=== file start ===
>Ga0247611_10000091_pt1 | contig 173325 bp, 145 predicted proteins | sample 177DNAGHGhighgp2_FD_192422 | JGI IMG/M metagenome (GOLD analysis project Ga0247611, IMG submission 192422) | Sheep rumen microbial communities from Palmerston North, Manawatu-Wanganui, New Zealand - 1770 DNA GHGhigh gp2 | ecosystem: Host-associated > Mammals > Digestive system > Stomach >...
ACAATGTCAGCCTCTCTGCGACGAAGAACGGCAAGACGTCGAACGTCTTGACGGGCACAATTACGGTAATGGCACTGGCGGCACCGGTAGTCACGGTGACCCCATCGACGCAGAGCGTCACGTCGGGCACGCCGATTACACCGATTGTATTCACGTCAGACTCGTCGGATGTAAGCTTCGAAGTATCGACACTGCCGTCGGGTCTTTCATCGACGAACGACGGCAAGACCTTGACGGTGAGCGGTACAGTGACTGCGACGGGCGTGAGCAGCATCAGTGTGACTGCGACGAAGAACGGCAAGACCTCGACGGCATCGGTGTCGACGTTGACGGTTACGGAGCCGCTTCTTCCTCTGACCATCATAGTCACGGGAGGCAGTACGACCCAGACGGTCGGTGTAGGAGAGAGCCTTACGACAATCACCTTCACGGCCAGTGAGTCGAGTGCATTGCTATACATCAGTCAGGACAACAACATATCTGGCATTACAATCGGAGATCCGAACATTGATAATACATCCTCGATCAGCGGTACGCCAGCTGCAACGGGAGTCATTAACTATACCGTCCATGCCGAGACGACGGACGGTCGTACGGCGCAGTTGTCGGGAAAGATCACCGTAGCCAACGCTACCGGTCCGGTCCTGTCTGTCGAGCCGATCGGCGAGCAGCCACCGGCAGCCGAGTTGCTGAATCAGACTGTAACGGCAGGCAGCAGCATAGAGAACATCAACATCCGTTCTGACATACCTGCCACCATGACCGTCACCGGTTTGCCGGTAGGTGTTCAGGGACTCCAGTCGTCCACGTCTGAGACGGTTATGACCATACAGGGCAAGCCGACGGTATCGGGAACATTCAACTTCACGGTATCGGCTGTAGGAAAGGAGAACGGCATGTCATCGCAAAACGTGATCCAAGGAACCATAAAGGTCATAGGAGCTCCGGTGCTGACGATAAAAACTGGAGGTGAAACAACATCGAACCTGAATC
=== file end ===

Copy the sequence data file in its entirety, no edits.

>Ga0247611_10000091_pt1 | contig 173325 bp, 145 predicted proteins | sample 177DNAGHGhighgp2_FD_192422 | JGI IMG/M metagenome (GOLD analysis project Ga0247611, IMG submission 192422) | Sheep rumen microbial communities from Palmerston North, Manawatu-Wanganui, New Zealand - 1770 DNA GHGhigh gp2 | ecosystem: Host-associated > Mammals > Digestive system > Stomach >...
ACAATGTCAGCCTCTCTGCGACGAAGAACGGCAAGACGTCGAACGTCTTGACGGGCACAATTACGGTAATGGCACTGGCGGCACCGGTAGTCACGGTGACCCCATCGACGCAGAGCGTCACGTCGGGCACGCCGATTACACCGATTGTATTCACGTCAGACTCGTCGGATGTAAGCTTCGAAGTATCGACACTGCCGTCGGGTCTTTCATCGACGAACGACGGCAAGACCTTGACGGTGAGCGGTACAGTGACTGCGACGGGCGTGAGCAGCATCAGTGTGACTGCGACGAAGAACGGCAAGACCTCGACGGCATCGGTGTCGACGTTGACGGTTACGGAGCCGCTTCTTCCTCTGACCATCATAGTCACGGGAGGCAGTACGACCCAGACGGTCGGTGTAGGAGAGAGCCTTACGACAATCACCTTCACGGCCAGTGAGTCGAGTGCATTGCTATACATCAGTCAGGACAACAACATATCTGGCATTACAATCGGAGATCCGAACATTGATAATACATCCTCGATCAGCGGTACGCCAGCTGCAACGGGAGTCATTAACTATACCGTCCATGCCGAGACGACGGACGGTCGTACGGCGCAGTTGTCGGGAAAGATCACCGTAGCCAACGCTACCGGTCCGGTCCTGTCTGTCGAGCCGATCGGCGAGCAGCCACCGGCAGCCGAGTTGCTGAATCAGACTGTAACGGCAGGCAGCAGCATAGAGAACATCAACATCCGTTCTGACATACCTGCCACCATGACCGTCACCGGTTTGCCGGTAGGTGTTCAGGGACTCCAGTCGTCCACGTCTGAGACGGTTATGACCATACAGGGCAAGCCGACGGTATCGGGAACATTCAACTTCACGGTATCGGCTGTAGGAAAGGAGAACGGCATGTCATCGCAAAACGTGATCCAAGGAACCATAAAGGTCATAGGAGCTCCGGTGCTGACGATAAAAACTGGAGGTGAAACAACATCGAACCTGAATC